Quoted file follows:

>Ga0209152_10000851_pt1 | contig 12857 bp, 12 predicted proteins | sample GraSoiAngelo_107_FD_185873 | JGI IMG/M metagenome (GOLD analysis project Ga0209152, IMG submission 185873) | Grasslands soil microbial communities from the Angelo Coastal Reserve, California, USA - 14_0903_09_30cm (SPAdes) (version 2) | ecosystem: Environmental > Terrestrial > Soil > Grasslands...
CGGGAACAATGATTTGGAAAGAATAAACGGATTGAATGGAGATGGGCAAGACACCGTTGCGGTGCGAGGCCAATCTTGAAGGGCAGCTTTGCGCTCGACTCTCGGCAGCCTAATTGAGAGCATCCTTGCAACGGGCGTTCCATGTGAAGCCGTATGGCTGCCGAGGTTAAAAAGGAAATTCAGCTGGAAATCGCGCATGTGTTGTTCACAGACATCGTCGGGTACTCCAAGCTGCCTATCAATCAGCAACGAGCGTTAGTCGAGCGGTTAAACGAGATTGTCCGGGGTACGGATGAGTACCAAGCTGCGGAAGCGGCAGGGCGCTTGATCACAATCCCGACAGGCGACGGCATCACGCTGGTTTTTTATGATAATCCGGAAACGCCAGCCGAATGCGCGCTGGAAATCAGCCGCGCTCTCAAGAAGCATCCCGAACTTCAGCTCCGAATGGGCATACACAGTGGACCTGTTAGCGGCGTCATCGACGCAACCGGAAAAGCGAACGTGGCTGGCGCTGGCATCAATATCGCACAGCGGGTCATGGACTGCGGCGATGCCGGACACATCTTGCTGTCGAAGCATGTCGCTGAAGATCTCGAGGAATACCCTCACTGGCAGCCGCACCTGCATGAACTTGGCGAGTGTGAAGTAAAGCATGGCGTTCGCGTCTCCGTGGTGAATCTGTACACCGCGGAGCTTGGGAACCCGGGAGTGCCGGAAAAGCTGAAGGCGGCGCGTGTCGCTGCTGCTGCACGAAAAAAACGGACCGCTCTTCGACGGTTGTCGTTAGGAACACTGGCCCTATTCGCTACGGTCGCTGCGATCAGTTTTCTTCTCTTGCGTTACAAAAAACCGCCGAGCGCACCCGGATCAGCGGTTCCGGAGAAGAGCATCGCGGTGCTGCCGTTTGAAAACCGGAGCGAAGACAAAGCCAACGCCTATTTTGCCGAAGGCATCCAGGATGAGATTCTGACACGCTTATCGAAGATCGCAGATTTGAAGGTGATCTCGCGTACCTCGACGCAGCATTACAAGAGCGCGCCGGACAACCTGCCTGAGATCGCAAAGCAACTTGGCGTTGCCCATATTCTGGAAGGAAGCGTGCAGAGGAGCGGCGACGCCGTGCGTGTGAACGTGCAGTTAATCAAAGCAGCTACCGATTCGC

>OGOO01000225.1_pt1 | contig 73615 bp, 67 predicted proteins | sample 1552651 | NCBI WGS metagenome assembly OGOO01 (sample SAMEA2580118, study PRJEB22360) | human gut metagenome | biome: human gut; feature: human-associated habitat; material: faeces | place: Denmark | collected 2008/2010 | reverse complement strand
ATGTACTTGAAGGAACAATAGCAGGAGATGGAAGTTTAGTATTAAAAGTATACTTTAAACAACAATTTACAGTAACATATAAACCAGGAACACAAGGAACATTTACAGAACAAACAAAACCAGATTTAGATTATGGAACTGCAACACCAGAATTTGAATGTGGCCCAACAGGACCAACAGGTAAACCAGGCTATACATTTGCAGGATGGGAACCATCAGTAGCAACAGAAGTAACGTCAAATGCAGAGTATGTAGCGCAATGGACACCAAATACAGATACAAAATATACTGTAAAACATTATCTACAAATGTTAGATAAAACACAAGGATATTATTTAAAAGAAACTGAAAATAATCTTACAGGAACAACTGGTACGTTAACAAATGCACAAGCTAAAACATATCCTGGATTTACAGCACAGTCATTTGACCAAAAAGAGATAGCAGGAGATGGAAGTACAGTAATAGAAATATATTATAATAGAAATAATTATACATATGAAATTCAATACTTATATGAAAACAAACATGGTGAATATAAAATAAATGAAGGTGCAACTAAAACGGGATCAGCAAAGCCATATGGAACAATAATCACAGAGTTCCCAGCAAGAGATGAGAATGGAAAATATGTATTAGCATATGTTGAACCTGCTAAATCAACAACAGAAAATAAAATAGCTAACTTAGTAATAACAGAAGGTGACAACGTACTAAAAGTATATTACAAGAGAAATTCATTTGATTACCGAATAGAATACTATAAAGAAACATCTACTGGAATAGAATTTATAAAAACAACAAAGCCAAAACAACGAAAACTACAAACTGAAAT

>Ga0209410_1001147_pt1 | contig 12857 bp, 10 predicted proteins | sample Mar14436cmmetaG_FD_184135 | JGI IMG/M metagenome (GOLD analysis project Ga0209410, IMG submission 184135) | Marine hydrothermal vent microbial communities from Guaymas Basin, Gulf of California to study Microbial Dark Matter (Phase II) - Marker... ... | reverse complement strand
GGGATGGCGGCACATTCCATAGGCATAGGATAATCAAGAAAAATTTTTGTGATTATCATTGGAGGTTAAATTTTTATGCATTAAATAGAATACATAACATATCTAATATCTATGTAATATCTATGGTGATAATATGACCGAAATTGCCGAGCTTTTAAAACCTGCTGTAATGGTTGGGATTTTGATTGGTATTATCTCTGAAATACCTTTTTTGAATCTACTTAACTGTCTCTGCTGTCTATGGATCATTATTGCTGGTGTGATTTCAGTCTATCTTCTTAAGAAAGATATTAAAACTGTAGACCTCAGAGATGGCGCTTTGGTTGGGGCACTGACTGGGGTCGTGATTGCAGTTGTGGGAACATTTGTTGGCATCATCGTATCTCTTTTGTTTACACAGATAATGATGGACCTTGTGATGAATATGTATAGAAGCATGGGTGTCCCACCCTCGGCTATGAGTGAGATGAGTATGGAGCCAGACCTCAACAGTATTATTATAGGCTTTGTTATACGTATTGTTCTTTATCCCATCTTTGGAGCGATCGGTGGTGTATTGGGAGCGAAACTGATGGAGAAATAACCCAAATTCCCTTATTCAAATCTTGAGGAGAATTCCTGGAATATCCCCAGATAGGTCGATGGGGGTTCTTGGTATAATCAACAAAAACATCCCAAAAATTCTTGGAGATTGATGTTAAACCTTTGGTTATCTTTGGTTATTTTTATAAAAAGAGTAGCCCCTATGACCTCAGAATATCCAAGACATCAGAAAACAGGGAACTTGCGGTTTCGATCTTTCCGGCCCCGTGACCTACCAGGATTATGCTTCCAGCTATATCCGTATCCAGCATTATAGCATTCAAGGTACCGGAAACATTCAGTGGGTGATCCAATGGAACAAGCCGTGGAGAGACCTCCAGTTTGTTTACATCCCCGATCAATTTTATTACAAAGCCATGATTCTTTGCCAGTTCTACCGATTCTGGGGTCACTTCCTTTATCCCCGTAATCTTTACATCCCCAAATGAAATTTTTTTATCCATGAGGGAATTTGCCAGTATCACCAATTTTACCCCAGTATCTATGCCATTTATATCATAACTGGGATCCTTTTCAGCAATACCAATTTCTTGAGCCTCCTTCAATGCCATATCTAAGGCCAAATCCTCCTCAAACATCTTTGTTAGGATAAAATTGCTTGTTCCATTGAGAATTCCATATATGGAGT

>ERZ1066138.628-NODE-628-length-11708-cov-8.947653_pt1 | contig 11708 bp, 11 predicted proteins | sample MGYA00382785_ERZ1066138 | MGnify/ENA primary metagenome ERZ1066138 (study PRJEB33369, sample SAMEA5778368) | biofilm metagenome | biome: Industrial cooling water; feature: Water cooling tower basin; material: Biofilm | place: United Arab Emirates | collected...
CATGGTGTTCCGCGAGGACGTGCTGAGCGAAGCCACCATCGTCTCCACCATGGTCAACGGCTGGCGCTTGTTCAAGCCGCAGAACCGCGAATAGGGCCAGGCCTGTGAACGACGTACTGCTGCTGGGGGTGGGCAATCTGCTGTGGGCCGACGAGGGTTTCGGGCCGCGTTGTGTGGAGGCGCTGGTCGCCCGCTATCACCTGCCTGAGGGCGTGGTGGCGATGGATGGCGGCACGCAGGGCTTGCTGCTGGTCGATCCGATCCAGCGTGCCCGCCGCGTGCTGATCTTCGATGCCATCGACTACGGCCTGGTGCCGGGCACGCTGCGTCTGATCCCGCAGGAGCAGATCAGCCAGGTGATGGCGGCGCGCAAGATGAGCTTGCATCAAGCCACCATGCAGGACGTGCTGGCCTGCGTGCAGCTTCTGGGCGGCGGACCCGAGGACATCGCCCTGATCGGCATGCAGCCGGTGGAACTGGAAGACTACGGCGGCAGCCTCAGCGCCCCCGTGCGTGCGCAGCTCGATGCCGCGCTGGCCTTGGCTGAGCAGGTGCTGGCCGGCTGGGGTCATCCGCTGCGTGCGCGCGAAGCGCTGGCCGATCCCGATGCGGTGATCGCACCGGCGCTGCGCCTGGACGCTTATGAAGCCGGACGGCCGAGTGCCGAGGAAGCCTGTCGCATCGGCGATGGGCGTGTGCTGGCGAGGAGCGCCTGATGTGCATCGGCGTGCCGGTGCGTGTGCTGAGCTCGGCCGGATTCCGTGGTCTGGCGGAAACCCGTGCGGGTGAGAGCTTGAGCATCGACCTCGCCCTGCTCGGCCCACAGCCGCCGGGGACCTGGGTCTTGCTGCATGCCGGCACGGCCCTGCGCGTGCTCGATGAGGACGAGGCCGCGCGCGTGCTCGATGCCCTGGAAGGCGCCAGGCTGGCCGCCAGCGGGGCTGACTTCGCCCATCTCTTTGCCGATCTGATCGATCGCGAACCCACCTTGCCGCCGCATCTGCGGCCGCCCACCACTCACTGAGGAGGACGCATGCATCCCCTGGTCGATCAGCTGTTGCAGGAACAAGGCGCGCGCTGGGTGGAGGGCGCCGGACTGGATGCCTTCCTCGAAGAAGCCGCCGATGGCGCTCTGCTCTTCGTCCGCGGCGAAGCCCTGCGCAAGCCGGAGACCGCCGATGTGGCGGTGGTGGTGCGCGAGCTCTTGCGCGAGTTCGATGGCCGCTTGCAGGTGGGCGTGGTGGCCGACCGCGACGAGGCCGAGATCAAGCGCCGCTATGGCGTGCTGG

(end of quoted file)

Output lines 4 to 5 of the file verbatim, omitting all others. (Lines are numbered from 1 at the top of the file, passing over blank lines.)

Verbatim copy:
ATGTACTTGAAGGAACAATAGCAGGAGATGGAAGTTTAGTATTAAAAGTATACTTTAAACAACAATTTACAGTAACATATAAACCAGGAACACAAGGAACATTTACAGAACAAACAAAACCAGATTTAGATTATGGAACTGCAACACCAGAATTTGAATGTGGCCCAACAGGACCAACAGGTAAACCAGGCTATACATTTGCAGGATGGGAACCATCAGTAGCAACAGAAGTAACGTCAAATGCAGAGTATGTAGCGCAATGGACACCAAATACAGATACAAAATATACTGTAAAACATTATCTACAAATGTTAGATAAAACACAAGGATATTATTTAAAAGAAACTGAAAATAATCTTACAGGAACAACTGGTACGTTAACAAATGCACAAGCTAAAACATATCCTGGATTTACAGCACAGTCATTTGACCAAAAAGAGATAGCAGGAGATGGAAGTACAGTAATAGAAATATATTATAATAGAAATAATTATACATATGAAATTCAATACTTATATGAAAACAAACATGGTGAATATAAAATAAATGAAGGTGCAACTAAAACGGGATCAGCAAAGCCATATGGAACAATAATCACAGAGTTCCCAGCAAGAGATGAGAATGGAAAATATGTATTAGCATATGTTGAACCTGCTAAATCAACAACAGAAAATAAAATAGCTAACTTAGTAATAACAGAAGGTGACAACGTACTAAAAGTATATTACAAGAGAAATTCATTTGATTACCGAATAGAATACTATAAAGAAACATCTACTGGAATAGAATTTATAAAAACAACAAAGCCAAAACAACGAAAACTACAAACTGAAAT

>Ga0209410_1001147_pt1 | contig 12857 bp, 10 predicted proteins | sample Mar14436cmmetaG_FD_184135 | JGI IMG/M metagenome (GOLD analysis project Ga0209410, IMG submission 184135) | Marine hydrothermal vent microbial communities from Guaymas Basin, Gulf of California to study Microbial Dark Matter (Phase II) - Marker... ... | reverse complement strand